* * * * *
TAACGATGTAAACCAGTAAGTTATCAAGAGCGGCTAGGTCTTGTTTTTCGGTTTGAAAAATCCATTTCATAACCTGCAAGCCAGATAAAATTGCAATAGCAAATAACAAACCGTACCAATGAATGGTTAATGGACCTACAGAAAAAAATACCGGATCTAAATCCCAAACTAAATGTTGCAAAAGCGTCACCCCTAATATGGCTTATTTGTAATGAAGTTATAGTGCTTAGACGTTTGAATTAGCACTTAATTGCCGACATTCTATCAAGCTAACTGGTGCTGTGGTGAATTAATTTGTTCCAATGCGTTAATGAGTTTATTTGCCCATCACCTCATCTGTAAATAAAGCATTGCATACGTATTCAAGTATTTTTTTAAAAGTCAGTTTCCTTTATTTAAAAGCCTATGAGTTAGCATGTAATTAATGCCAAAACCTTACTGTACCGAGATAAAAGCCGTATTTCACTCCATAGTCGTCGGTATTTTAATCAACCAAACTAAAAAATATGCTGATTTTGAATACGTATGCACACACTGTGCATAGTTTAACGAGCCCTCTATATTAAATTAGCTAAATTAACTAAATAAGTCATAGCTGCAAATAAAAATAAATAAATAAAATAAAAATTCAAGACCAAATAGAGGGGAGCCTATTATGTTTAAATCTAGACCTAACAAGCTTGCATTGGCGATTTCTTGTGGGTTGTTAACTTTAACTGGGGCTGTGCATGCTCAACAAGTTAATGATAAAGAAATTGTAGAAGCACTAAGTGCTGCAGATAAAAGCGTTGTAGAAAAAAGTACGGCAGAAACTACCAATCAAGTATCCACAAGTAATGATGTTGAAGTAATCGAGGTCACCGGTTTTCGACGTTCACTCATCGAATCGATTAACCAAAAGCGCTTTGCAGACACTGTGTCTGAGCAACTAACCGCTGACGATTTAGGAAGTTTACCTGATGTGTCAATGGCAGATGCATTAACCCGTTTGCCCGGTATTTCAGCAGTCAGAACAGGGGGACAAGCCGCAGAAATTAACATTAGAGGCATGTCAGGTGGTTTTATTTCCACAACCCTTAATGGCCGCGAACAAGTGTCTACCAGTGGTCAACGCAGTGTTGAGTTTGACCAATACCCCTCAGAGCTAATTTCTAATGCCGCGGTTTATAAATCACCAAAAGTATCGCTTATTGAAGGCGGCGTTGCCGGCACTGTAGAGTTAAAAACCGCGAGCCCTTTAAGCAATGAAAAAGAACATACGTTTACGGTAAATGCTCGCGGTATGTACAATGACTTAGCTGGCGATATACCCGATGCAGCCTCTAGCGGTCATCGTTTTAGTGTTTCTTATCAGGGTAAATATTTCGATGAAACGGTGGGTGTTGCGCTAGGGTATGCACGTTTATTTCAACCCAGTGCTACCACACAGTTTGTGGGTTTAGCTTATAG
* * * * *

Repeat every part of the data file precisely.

TAACGATGTAAACCAGTAAGTTATCAAGAGCGGCTAGGTCTTGTTTTTCGGTTTGAAAAATCCATTTCATAACCTGCAAGCCAGATAAAATTGCAATAGCAAATAACAAACCGTACCAATGAATGGTTAATGGACCTACAGAAAAAAATACCGGATCTAAATCCCAAACTAAATGTTGCAAAAGCGTCACCCCTAATATGGCTTATTTGTAATGAAGTTATAGTGCTTAGACGTTTGAATTAGCACTTAATTGCCGACATTCTATCAAGCTAACTGGTGCTGTGGTGAATTAATTTGTTCCAATGCGTTAATGAGTTTATTTGCCCATCACCTCATCTGTAAATAAAGCATTGCATACGTATTCAAGTATTTTTTTAAAAGTCAGTTTCCTTTATTTAAAAGCCTATGAGTTAGCATGTAATTAATGCCAAAACCTTACTGTACCGAGATAAAAGCCGTATTTCACTCCATAGTCGTCGGTATTTTAATCAACCAAACTAAAAAATATGCTGATTTTGAATACGTATGCACACACTGTGCATAGTTTAACGAGCCCTCTATATTAAATTAGCTAAATTAACTAAATAAGTCATAGCTGCAAATAAAAATAAATAAATAAAATAAAAATTCAAGACCAAATAGAGGGGAGCCTATTATGTTTAAATCTAGACCTAACAAGCTTGCATTGGCGATTTCTTGTGGGTTGTTAACTTTAACTGGGGCTGTGCATGCTCAACAAGTTAATGATAAAGAAATTGTAGAAGCACTAAGTGCTGCAGATAAAAGCGTTGTAGAAAAAAGTACGGCAGAAACTACCAATCAAGTATCCACAAGTAATGATGTTGAAGTAATCGAGGTCACCGGTTTTCGACGTTCACTCATCGAATCGATTAACCAAAAGCGCTTTGCAGACACTGTGTCTGAGCAACTAACCGCTGACGATTTAGGAAGTTTACCTGATGTGTCAATGGCAGATGCATTAACCCGTTTGCCCGGTATTTCAGCAGTCAGAACAGGGGGACAAGCCGCAGAAATTAACATTAGAGGCATGTCAGGTGGTTTTATTTCCACAACCCTTAATGGCCGCGAACAAGTGTCTACCAGTGGTCAACGCAGTGTTGAGTTTGACCAATACCCCTCAGAGCTAATTTCTAATGCCGCGGTTTATAAATCACCAAAAGTATCGCTTATTGAAGGCGGCGTTGCCGGCACTGTAGAGTTAAAAACCGCGAGCCCTTTAAGCAATGAAAAAGAACATACGTTTACGGTAAATGCTCGCGGTATGTACAATGACTTAGCTGGCGATATACCCGATGCAGCCTCTAGCGGTCATCGTTTTAGTGTTTCTTATCAGGGTAAATATTTCGATGAAACGGTGGGTGTTGCGCTAGGGTATGCACGTTTATTTCAACCCAGTGCTACCACACAGTTTGTGGGTTTAGCTTATAG